By Evangelia Leclaire
Studies reveal that one of the main reasons employees are dissatisfied at work is because of their relationship with their manager. While it is a manager’s responsibility to establish a positive and productive work environment built on trust, employees play a large part in building or breaking that. Rather than place the blame on the boss, we’ll explore how employees can impact working relationships.
Great working relationships are built on trust. In training and coaching employees, I help them become aware of the behaviors that build or break trust among management and teams. Now, if it seems like your boss doesn’t confide in you, it may be because of any of these six reasons.
You don’t follow through on your responsibilities
Somewhere down the line, you may have dropped the ball. Maybe you were given a deadline and didn’t follow through on your commitments. Perhaps you overpromised and underdelivered. If you don’t know how to do the job, seek or ask for help; the alternative will reveal itself later in poor performance or sub-par work. Whatever the circumstances, your lack of follow through on your responsibilities will break down your boss’s trust in you to handle future assignments. If you noticed that you’re being passed up on opportunities or not given as many responsibilities as your colleagues, it may just be because your boss no longer trusts in you to get the job done.
You refuse to accept responsibility for your mistakes
Rather than make excuses or blame your circumstances on others, accept responsibility and accountability for your mishaps. Not taking responsibility for your actions will quickly make your teammates and boss lose trust in you. Admitting where you went wrong will help you earn trust and respect from your colleagues. You’ll set a good standard for your team to own up to their mistakes as well. They’ll relate to you for simply being human.
You don’t get along with your team
If you tear down your teammates rather than build them up, your boss will lose confidence in you. A manager prefers to have team members who lead and lift one another up. If you throw your colleagues under a bus and criticize their behaviors, then it will be difficult for your boss to see you as a leader. Even if you’re a top performer, this still stands. You may think you’re doing your boss a favor by complaining about how your teammates aren’t pulling their weight, but that is far from the truth. Your boss is challenged with building and managing a team to perform and get along well. Rather than tear your teammates down, step up as a leader to help build your teammates up. You’ll earn major respect from your boss.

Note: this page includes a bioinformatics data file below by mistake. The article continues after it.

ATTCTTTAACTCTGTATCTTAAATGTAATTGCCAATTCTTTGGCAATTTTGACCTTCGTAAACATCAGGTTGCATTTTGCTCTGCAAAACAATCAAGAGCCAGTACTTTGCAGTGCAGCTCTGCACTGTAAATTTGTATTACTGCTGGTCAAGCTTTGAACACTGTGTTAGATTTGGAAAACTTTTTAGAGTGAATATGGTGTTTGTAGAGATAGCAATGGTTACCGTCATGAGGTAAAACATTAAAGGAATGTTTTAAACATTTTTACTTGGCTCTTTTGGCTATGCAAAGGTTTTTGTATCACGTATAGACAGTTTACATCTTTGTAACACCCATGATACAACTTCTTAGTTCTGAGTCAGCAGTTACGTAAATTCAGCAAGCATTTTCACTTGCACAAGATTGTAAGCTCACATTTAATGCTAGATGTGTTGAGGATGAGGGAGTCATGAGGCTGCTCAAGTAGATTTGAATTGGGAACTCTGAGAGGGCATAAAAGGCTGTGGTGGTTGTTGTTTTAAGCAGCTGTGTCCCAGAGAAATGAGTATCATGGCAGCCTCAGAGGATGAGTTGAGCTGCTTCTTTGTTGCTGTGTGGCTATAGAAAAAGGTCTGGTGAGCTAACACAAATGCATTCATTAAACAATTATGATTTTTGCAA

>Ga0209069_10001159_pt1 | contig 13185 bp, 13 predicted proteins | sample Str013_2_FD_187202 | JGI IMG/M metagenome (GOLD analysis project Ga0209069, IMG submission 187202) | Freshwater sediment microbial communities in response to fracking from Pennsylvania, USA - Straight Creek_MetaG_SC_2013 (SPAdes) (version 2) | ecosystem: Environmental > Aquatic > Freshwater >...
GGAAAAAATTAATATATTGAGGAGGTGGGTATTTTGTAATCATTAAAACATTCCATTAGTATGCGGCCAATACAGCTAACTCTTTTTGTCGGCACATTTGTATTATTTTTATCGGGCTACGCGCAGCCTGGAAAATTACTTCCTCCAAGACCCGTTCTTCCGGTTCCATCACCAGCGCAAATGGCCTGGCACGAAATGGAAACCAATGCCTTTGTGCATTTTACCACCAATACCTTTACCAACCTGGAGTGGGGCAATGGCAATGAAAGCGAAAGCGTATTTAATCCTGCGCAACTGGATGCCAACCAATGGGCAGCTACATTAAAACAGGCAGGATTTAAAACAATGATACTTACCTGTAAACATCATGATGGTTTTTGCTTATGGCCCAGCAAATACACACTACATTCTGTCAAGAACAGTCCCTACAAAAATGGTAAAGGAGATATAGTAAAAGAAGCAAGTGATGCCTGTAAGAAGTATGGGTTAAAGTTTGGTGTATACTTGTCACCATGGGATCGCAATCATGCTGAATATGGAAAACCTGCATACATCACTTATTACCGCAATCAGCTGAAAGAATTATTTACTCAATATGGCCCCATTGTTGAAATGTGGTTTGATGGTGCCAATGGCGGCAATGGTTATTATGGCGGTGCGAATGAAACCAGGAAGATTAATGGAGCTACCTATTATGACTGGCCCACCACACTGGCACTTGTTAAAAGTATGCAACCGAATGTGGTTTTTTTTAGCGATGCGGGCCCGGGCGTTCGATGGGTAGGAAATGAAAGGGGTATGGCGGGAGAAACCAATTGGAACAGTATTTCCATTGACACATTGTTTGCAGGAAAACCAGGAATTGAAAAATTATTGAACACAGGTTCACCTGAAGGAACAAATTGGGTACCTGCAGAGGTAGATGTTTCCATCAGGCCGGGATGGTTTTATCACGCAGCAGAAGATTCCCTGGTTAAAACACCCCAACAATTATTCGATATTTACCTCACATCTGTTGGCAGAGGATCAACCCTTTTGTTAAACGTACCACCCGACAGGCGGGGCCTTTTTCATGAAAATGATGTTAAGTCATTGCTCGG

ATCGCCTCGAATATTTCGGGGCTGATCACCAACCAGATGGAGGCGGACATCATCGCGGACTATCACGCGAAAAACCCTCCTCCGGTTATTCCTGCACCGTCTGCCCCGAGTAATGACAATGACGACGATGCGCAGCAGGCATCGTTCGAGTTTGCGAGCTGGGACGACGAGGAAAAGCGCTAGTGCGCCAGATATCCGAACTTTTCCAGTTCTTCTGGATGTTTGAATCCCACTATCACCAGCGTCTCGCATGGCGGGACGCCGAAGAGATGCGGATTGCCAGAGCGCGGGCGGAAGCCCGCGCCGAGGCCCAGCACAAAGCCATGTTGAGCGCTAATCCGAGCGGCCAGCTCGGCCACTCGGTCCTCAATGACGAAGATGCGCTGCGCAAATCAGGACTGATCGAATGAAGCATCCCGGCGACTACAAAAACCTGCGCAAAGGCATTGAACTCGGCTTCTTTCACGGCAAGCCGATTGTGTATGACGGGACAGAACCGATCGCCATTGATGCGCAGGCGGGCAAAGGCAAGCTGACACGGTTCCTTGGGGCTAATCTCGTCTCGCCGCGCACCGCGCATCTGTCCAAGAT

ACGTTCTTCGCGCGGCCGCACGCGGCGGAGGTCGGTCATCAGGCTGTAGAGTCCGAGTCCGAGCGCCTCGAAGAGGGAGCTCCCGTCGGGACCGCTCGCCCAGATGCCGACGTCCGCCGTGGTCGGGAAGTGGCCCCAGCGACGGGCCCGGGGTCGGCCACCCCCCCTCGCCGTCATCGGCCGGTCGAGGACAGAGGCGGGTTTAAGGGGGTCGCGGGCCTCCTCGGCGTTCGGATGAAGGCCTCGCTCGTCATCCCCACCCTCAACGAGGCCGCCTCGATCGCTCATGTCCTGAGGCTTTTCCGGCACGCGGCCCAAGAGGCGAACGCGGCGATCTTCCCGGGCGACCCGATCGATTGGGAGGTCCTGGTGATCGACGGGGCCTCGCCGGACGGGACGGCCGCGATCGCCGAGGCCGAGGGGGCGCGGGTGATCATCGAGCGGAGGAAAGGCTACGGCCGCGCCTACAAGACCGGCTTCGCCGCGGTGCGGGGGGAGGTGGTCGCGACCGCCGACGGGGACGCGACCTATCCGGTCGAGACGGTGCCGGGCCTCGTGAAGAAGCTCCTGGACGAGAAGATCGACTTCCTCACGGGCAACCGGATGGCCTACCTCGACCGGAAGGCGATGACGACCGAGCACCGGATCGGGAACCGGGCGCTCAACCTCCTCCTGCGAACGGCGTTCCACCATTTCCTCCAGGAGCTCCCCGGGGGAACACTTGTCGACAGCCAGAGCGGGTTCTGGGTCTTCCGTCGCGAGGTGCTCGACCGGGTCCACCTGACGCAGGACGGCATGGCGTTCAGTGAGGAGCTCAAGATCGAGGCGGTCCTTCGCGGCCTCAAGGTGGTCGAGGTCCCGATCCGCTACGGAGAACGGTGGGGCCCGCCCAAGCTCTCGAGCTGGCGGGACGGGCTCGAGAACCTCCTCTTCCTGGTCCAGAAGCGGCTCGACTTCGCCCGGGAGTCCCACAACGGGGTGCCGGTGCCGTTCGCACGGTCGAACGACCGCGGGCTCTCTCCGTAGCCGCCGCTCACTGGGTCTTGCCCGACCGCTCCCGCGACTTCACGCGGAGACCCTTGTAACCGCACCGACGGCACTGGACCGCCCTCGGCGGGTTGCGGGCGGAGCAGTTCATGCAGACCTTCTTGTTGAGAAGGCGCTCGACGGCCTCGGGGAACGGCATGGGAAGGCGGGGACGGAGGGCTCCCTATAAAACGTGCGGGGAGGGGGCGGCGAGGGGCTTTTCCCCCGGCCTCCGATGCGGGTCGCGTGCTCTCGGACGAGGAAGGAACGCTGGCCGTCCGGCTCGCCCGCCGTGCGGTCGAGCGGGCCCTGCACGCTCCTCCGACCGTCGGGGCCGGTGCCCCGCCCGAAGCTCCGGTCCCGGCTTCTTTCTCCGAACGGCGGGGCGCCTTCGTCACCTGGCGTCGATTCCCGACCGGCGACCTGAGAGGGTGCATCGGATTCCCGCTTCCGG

You complain instead of finding solutions
Rather than focus on all challenges in your job, seek solutions. If you’re constantly complaining, frustrated and pointing out problems, then your boss will lose trust in your ability to help the company make progress. All great companies go through their share of challenges and growing pains. Focus on the progress and help implement solutions. This will earn you the trust of your team and employer. You want your boss and teammates to see you as the victor who focuses on the gains, rather than the victim who focuses on the pain.
If you exaggerate or twist the truth, you will lose trust. Many employees think that by hiding the truth, they’re protecting themselves and others from potential negative consequences. If you make a mistake, own up to it and turn it into a learning opportunity. If you said something that offended somebody in your office, apologize. You will earn respect for being sincere, honest and human. When an employer has to puzzle together the pieces and investigate all sides of a scenario, it’s easy for them to lose the trust of employees who blatantly lie, exaggerate or hide the truth. Separate your feelings from the facts of the matter.
You cause office drama
Gossip, negativity, and drama are distracting to the business. If you’re participating in office drama, whether it’s escalated to your manager or not, it creates a ripple effect and impacts office culture. The last thing a busy boss wants to deal with is drama. When drama brews, the best thing to do is to mind your own business or try to nip it in the bud.
An employee who has good character and consistently demonstrates competence will build trust. This happens over time. Although it’s tough to mend trust that’s broken, take these as lessons learned and try to tip back the scale to earn back your boss’s trust.